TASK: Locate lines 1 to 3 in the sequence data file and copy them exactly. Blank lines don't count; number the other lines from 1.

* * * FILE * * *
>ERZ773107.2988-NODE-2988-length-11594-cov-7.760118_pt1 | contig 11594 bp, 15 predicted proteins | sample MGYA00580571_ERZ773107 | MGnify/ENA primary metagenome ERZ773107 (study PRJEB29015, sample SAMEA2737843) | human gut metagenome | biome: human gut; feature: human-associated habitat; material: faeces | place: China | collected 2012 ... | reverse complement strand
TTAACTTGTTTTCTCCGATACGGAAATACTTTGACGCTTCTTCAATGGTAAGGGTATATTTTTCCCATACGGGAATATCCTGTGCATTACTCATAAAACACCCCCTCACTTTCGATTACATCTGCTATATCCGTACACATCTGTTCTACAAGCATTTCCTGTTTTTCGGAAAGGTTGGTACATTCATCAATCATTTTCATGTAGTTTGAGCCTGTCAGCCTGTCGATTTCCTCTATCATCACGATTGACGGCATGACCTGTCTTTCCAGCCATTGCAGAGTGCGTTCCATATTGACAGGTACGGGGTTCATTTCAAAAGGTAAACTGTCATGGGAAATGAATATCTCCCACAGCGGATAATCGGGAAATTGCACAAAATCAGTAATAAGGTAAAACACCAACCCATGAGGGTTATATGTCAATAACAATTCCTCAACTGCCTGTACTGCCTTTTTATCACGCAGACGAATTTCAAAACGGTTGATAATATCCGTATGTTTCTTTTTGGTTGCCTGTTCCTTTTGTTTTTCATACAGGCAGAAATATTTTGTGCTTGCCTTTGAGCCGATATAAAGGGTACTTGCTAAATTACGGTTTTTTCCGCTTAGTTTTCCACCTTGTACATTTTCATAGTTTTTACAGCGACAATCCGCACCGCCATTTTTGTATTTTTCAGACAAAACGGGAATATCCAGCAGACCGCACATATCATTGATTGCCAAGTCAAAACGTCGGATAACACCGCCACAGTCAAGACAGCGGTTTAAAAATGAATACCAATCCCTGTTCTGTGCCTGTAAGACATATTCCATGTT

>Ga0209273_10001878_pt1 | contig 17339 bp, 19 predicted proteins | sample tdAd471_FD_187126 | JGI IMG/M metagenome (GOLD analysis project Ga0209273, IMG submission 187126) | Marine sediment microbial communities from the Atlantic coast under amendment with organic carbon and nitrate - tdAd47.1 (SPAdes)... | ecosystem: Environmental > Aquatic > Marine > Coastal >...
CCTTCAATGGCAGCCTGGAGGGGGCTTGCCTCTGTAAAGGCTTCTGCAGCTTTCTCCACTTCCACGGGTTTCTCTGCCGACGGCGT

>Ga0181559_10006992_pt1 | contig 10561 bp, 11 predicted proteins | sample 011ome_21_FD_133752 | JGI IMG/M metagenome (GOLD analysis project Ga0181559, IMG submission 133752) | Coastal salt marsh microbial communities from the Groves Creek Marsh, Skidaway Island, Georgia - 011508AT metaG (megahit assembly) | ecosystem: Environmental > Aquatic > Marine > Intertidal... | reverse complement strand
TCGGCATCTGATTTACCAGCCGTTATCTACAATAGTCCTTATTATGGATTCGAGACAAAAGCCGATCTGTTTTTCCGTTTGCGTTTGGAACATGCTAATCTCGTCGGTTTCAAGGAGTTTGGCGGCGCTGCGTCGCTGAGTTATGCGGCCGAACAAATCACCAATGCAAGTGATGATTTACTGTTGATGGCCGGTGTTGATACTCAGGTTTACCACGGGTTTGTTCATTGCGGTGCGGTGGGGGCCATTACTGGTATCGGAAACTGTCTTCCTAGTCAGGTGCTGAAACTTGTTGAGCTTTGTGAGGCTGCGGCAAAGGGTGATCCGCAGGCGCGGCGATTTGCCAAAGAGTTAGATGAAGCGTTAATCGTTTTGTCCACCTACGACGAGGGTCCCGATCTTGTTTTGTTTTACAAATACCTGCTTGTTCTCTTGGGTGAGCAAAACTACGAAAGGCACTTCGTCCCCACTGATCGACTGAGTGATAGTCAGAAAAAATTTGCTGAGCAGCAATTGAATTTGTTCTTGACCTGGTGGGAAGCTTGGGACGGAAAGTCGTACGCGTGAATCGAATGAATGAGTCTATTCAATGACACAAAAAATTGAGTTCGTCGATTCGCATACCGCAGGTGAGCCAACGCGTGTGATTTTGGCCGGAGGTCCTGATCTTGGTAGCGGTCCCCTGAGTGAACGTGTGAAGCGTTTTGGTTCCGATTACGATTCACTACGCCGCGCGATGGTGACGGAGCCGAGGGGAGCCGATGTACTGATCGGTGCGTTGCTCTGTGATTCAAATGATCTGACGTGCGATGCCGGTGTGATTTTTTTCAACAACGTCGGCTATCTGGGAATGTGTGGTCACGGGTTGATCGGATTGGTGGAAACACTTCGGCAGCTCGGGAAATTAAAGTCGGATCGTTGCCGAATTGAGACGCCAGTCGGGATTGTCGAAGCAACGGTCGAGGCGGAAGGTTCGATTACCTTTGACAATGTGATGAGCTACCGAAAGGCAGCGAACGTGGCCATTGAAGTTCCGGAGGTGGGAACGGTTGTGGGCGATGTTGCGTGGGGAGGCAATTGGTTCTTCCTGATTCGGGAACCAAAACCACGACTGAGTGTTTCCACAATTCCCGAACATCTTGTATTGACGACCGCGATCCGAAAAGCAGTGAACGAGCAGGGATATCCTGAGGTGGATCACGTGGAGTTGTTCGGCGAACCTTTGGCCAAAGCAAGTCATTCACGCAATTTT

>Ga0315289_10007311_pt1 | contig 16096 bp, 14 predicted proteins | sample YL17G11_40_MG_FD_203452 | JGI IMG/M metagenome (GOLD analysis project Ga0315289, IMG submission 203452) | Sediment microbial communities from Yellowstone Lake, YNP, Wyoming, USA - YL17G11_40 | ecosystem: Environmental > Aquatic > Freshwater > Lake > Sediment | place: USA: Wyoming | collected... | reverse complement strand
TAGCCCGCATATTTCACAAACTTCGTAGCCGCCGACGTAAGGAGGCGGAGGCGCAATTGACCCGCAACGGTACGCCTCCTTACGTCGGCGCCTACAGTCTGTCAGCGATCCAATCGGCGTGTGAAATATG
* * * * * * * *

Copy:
>ERZ773107.2988-NODE-2988-length-11594-cov-7.760118_pt1 | contig 11594 bp, 15 predicted proteins | sample MGYA00580571_ERZ773107 | MGnify/ENA primary metagenome ERZ773107 (study PRJEB29015, sample SAMEA2737843) | human gut metagenome | biome: human gut; feature: human-associated habitat; material: faeces | place: China | collected 2012 ... | reverse complement strand
TTAACTTGTTTTCTCCGATACGGAAATACTTTGACGCTTCTTCAATGGTAAGGGTATATTTTTCCCATACGGGAATATCCTGTGCATTACTCATAAAACACCCCCTCACTTTCGATTACATCTGCTATATCCGTACACATCTGTTCTACAAGCATTTCCTGTTTTTCGGAAAGGTTGGTACATTCATCAATCATTTTCATGTAGTTTGAGCCTGTCAGCCTGTCGATTTCCTCTATCATCACGATTGACGGCATGACCTGTCTTTCCAGCCATTGCAGAGTGCGTTCCATATTGACAGGTACGGGGTTCATTTCAAAAGGTAAACTGTCATGGGAAATGAATATCTCCCACAGCGGATAATCGGGAAATTGCACAAAATCAGTAATAAGGTAAAACACCAACCCATGAGGGTTATATGTCAATAACAATTCCTCAACTGCCTGTACTGCCTTTTTATCACGCAGACGAATTTCAAAACGGTTGATAATATCCGTATGTTTCTTTTTGGTTGCCTGTTCCTTTTGTTTTTCATACAGGCAGAAATATTTTGTGCTTGCCTTTGAGCCGATATAAAGGGTACTTGCTAAATTACGGTTTTTTCCGCTTAGTTTTCCACCTTGTACATTTTCATAGTTTTTACAGCGACAATCCGCACCGCCATTTTTGTATTTTTCAGACAAAACGGGAATATCCAGCAGACCGCACATATCATTGATTGCCAAGTCAAAACGTCGGATAACACCGCCACAGTCAAGACAGCGGTTTAAAAATGAATACCAATCCCTGTTCTGTGCCTGTAAGACATATTCCATGTT

>Ga0209273_10001878_pt1 | contig 17339 bp, 19 predicted proteins | sample tdAd471_FD_187126 | JGI IMG/M metagenome (GOLD analysis project Ga0209273, IMG submission 187126) | Marine sediment microbial communities from the Atlantic coast under amendment with organic carbon and nitrate - tdAd47.1 (SPAdes)... | ecosystem: Environmental > Aquatic > Marine > Coastal >...